“In George Orwell’s book 1984, people are controlled by inflicting pain. In Huxley’s Brave New World, they are controlled by inflicting pleasure. In short, Orwell feared that what we hate will ruin us; Huxley feared that what we love will ruin us. I fear that Huxley may have been right.” Thoughts from Neil Postman, Amusing Ourselves to Death
Neil Postman, in a book written in 1985, prognosticated exactly the state of the America in 2020 when he foresaw our fondness for distraction and the pleasure associated with it.
On Becoming Narcissistic Autobots
With social media, biased published media, TV, movies, and smart phones we are indeed amusing ourselves to death. I fear the price for self-centered and narcissistic entertainment is costing us our very souls. We are in danger of becoming inhuman autobots, arrested by a hunger for amusing electronic toys.
Children no longer “play make-believe.” When I was a kid we did two things: Played make-believe and baseball. And now, as adults, instead of thoughtful soul-searching activities (like reading or writing or painting or hobbies), we seem to be more fascinated by an engagement with sycophants on Facebook or Twitter or Instagram.
Candidly, in the November Elections of 2020 I feared the power of the one party to seriously endanger my core democratic values of freedom, meritocracy, and individualism. As it turns out, that while the some political party may chip at the edges of my values, it is our own predilection for distraction that will prove to be our downfall—anything to keep us from having “to work at thinking.”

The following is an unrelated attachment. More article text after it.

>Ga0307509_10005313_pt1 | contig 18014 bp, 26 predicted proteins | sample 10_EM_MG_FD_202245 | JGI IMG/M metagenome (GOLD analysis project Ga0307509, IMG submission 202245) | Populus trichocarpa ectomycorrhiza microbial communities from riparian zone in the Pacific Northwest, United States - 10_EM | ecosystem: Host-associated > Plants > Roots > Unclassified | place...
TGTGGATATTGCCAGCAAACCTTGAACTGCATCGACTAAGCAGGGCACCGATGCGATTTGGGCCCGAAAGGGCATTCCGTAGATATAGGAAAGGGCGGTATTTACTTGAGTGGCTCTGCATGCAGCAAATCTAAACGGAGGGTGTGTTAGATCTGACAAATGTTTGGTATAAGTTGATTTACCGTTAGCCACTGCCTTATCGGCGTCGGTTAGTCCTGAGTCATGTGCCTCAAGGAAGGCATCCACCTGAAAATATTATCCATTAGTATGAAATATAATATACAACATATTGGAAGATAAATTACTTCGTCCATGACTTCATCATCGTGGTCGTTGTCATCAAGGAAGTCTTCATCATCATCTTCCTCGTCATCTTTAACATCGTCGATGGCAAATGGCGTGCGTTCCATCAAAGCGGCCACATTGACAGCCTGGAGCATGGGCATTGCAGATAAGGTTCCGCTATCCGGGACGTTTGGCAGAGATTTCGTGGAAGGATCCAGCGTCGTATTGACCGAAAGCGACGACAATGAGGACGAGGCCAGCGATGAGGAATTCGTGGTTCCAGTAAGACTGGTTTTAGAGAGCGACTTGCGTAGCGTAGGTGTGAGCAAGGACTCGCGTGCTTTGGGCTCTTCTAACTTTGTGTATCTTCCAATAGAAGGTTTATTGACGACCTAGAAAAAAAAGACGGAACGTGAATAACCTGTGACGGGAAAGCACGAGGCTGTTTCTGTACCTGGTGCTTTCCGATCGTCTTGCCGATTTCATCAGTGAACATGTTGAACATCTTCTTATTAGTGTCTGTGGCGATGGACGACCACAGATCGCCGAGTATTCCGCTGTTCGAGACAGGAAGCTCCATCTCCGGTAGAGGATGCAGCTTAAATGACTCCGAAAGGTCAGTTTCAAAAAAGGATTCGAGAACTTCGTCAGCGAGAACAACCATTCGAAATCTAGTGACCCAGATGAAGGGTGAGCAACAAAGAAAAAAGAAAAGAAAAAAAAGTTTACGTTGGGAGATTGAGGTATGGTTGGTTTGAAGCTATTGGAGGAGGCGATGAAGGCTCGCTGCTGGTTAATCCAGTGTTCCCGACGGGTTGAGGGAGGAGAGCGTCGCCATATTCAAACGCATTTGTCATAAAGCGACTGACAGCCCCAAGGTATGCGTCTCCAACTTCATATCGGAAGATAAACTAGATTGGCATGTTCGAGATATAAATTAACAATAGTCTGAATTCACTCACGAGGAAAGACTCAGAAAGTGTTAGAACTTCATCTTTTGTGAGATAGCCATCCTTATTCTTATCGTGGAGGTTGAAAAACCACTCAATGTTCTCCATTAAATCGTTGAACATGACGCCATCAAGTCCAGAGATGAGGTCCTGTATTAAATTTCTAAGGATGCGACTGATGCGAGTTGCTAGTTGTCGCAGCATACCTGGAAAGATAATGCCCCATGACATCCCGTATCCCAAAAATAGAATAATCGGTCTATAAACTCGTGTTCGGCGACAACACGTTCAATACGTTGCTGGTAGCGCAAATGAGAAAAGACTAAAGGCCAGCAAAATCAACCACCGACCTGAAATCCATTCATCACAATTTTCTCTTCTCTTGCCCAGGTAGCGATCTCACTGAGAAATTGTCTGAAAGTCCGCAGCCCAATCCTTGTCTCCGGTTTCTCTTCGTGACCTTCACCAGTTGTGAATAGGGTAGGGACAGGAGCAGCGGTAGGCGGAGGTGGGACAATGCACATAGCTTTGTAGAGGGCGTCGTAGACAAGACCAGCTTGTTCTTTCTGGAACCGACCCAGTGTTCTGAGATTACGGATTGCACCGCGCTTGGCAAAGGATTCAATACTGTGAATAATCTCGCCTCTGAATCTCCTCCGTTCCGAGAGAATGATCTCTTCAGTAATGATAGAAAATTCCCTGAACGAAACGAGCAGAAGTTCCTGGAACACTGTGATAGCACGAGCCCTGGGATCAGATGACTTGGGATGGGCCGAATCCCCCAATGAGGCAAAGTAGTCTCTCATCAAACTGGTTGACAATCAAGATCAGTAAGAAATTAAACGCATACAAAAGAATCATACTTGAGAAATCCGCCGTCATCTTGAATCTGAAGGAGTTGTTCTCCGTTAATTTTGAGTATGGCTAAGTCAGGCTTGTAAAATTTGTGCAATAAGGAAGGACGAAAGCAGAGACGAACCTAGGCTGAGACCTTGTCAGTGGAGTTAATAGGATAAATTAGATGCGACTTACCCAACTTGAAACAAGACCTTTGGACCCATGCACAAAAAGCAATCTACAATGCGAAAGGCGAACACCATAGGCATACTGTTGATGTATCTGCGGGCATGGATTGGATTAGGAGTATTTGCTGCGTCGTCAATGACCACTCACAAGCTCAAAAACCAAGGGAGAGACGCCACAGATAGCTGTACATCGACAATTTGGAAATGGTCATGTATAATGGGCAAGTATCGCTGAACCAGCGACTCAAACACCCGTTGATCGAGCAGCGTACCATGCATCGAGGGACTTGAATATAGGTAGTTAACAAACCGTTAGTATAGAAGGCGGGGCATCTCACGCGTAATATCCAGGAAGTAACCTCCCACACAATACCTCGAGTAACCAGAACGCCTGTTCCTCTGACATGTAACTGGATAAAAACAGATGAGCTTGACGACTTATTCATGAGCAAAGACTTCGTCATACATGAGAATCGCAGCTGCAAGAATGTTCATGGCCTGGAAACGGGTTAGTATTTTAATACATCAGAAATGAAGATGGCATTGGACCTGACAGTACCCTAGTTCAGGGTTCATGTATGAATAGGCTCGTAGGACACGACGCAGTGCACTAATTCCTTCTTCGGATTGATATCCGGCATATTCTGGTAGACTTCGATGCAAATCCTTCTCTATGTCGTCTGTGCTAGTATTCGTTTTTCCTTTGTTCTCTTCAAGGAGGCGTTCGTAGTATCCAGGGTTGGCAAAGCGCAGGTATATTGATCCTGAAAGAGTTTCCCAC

This, I believe, is induced by a belief that the ultimate goal in American life is the acquisition of money, which many of us use largely to purchase pleasure.
The Soul-Enriching Pleasure of Doing Nothing
“Everyday life,” as we once knew it, cannot satiate our newfound need for sustained titillation. Therefore solitude and the pleasure of a cup of coffee while lounging outside in leisure soaking in the bliss of a garden becomes an abhorrent abyss of boredom. A garden or some setting in nature genuinely satisfies the soul, while our amusing “toys” arouse only the senses. What we are facing is yet another bastardization of Epicurus. Like love, we seek pleasure in all the wrong places.
The loss, I fear, is greater than some aberration of my core democratic values. The real loss is the negation of my soul.
Losing Our Souls
And Loving Every Minute of It
Photo courtesy of Antonio_Diaz at istockphoto